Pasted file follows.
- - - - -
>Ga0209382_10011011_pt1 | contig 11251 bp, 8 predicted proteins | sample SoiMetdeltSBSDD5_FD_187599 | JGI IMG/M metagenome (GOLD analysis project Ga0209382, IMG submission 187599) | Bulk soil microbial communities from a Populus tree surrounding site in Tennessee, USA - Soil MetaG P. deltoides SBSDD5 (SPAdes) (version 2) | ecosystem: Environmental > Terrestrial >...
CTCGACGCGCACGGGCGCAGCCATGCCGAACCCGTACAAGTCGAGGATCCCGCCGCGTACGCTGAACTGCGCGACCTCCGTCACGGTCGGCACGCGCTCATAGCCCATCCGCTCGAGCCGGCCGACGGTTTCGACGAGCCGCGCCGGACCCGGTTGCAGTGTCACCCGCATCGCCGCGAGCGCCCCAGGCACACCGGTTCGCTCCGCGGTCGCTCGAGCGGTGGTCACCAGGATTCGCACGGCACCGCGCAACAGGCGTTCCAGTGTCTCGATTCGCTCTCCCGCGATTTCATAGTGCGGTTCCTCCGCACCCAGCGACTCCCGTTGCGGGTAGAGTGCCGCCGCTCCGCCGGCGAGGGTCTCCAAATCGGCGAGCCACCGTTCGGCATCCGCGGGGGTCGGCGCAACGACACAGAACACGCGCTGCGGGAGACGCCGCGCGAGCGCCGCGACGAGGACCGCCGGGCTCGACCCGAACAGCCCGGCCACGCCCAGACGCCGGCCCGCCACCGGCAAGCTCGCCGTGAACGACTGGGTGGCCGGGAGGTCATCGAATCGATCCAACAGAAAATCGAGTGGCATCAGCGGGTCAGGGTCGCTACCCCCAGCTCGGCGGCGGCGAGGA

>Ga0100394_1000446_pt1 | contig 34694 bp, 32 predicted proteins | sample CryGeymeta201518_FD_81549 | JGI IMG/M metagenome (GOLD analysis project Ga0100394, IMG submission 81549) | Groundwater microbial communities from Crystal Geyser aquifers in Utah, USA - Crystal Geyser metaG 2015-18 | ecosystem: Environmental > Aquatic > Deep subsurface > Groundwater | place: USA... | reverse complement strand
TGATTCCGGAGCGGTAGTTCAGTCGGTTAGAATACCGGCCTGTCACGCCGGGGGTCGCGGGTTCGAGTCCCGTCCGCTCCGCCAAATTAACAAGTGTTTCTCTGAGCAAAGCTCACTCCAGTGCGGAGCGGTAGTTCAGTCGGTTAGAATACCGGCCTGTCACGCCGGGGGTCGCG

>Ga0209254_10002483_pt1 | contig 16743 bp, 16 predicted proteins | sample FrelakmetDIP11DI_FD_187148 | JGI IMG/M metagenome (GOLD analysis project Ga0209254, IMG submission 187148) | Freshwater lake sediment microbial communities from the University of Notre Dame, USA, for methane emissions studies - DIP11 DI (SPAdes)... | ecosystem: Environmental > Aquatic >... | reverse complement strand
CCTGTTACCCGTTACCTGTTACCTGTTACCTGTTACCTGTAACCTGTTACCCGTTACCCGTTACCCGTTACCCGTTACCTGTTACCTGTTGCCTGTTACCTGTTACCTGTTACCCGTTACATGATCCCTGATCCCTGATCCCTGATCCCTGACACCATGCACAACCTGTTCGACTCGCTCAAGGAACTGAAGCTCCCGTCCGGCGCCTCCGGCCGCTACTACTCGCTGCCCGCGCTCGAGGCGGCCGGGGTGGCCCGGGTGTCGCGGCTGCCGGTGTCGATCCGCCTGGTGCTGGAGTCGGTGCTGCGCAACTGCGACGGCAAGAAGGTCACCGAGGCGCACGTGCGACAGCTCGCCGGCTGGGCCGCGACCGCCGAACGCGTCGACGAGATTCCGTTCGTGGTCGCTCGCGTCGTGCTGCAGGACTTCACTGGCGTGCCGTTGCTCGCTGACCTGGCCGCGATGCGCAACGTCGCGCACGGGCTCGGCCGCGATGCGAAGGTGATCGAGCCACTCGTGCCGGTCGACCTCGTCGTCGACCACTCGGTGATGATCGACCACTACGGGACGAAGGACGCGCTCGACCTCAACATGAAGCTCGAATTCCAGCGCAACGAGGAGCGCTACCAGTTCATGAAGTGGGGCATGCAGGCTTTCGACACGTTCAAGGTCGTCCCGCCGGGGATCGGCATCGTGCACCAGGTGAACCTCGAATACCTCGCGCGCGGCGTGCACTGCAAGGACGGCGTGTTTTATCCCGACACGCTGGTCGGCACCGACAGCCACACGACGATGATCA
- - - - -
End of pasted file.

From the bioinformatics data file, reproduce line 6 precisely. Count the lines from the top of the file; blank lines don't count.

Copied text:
CCTGTTACCCGTTACCTGTTACCTGTTACCTGTTACCTGTAACCTGTTACCCGTTACCCGTTACCCGTTACCCGTTACCTGTTACCTGTTGCCTGTTACCTGTTACCTGTTACCCGTTACATGATCCCTGATCCCTGATCCCTGATCCCTGACACCATGCACAACCTGTTCGACTCGCTCAAGGAACTGAAGCTCCCGTCCGGCGCCTCCGGCCGCTACTACTCGCTGCCCGCGCTCGAGGCGGCCGGGGTGGCCCGGGTGTCGCGGCTGCCGGTGTCGATCCGCCTGGTGCTGGAGTCGGTGCTGCGCAACTGCGACGGCAAGAAGGTCACCGAGGCGCACGTGCGACAGCTCGCCGGCTGGGCCGCGACCGCCGAACGCGTCGACGAGATTCCGTTCGTGGTCGCTCGCGTCGTGCTGCAGGACTTCACTGGCGTGCCGTTGCTCGCTGACCTGGCCGCGATGCGCAACGTCGCGCACGGGCTCGGCCGCGATGCGAAGGTGATCGAGCCACTCGTGCCGGTCGACCTCGTCGTCGACCACTCGGTGATGATCGACCACTACGGGACGAAGGACGCGCTCGACCTCAACATGAAGCTCGAATTCCAGCGCAACGAGGAGCGCTACCAGTTCATGAAGTGGGGCATGCAGGCTTTCGACACGTTCAAGGTCGTCCCGCCGGGGATCGGCATCGTGCACCAGGTGAACCTCGAATACCTCGCGCGCGGCGTGCACTGCAAGGACGGCGTGTTTTATCCCGACACGCTGGTCGGCACCGACAGCCACACGACGATGATCA